Noah and I recently had the opportunity to interview Mark Mohr of DMG/Mori Seiki USA and Jim King of Okuma America Corp. Both men replaced entrenched, almost iconic, leaders at their companies in Thomas R. Dillon at DMG/Mori Seiki USA and Larry Schwartz at Okuma America. Mohr came up through the ranks, while King was a corporate soldier who marched through many jobs before settling in Charlotte to be groomed for Okuma’s top job in the U.S. Both men said business was thriving and their firms had completely come back from the dark days of 2009.
Their approaches to IMTS are somewhat similar in that they respect the institution, but DMG/Mori Seiki USA is keeping the massive footprint of past shows while Okuma America is trying to be a standout without breaking the bank.
At Chicago’s IMTS 2012, to be held in early September, DMG/Mori Seiki USA will be proudly showing the first machines built at its new plant in Davis, California – horizontal machining centers. Okuma America, which used to build machine tools 25 years ago in Charlotte, N.C., has no plans to start constructing machines in the U.S.
Americans may think Europe is a basket case, but GE is investing heavily in Turkey, the fastest growing country on the continent. Turkey does not use the Euro as its national currency. One of its strengths is that it has not fallen into the debt-financed entitlements of its traditional enemy, Greece. Turkey benefited from the lure of Germany for many of its young men in the 1970s and ’80s, where they went and learned trades in manufacturing and then basically were kicked out after German unification.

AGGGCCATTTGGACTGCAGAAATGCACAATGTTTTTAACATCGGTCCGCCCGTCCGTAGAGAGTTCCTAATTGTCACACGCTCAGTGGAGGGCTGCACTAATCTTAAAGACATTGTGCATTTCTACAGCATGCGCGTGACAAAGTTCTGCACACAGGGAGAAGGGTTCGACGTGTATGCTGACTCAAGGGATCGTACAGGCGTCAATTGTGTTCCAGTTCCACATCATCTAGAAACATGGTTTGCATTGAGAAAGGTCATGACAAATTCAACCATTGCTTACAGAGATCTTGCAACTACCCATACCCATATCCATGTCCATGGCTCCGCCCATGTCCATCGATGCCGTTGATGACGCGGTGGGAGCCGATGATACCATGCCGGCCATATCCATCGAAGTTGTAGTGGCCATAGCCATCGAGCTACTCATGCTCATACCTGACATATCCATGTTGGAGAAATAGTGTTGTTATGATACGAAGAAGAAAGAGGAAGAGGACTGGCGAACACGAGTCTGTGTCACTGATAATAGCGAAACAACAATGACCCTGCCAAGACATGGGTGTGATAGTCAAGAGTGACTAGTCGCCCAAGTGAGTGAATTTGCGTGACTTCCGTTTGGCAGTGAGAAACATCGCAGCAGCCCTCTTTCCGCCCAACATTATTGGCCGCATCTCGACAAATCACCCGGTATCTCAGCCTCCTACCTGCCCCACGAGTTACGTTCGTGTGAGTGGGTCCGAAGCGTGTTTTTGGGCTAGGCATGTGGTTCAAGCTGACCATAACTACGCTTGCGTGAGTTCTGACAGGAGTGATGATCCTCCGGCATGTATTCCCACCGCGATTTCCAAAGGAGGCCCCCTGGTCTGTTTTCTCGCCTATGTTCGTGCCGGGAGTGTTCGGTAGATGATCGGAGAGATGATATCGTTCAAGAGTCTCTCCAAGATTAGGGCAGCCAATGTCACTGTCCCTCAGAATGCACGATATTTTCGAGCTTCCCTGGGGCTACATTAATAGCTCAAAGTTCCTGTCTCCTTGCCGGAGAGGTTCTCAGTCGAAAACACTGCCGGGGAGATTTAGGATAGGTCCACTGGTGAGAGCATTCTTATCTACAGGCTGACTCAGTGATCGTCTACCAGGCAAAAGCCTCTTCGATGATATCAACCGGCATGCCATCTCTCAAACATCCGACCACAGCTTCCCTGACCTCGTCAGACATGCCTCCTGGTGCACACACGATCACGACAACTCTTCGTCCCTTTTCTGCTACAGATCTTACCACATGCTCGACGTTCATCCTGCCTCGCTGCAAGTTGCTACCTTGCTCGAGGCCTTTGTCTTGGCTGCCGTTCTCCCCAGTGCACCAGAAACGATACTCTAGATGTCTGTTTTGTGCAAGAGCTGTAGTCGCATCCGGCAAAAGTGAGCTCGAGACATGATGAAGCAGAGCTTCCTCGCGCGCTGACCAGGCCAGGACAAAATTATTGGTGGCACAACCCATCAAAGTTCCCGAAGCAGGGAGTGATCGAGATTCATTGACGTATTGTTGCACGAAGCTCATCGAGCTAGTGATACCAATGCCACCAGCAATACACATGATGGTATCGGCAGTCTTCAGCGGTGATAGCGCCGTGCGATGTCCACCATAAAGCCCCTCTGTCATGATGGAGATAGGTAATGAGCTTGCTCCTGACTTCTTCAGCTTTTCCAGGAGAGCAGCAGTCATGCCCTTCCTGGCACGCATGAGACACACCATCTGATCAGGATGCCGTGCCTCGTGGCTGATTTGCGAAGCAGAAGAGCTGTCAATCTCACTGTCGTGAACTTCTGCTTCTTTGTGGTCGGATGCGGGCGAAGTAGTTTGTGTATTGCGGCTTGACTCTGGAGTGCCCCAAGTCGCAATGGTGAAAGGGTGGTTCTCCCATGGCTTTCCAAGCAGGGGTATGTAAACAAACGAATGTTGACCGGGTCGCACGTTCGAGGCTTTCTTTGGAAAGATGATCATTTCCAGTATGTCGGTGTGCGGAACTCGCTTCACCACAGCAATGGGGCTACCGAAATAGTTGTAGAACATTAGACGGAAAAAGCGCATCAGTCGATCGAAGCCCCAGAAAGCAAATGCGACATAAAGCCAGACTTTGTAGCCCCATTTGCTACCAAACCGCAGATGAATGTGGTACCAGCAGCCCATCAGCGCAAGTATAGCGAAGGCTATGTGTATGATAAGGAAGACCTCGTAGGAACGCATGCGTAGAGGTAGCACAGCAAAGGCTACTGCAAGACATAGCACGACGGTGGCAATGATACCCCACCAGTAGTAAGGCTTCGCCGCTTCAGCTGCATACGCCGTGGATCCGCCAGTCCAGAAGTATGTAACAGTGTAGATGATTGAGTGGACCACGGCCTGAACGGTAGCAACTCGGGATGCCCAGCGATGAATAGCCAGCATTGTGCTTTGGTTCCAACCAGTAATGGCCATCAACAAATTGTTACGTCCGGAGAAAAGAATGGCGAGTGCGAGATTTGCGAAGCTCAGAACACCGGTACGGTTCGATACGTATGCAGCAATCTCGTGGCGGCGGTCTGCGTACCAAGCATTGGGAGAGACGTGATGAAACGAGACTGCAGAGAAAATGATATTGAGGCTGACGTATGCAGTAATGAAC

Many returned to Turkey and started small businesses, often doing business with people they had worked for in Germany. If you want to do business in machining in Europe today, you go to Istanbul first.
I attended my 50th high school reunion a couple of weeks ago. The Class of 1962 at University High School on the South side of Chicago almost all participated in a Yahoo! Chat group for several months prior to the get-together – so the reunion had really occurred online, where people revealed more about their lives than they did back in high school. When we arrived in person we were more available to connect emotionally because the online preparation made people less likely to fall into the chitchat drivel that marked earlier reunions. Most of my classmates wrote personal essays about their lives, which were made into a remarkable and moving book that almost everybody had read before the Saturday night dinner. I found that many of my peers are beginning new ventures, whether literary, charitable or career toppers. I left the reunion inspired to do more with my life like so many of the extraordinary folks of the Class of 1962 at U-High.
Question: Should Roger Clemens and Barry Bonds go to the Hall of Fame?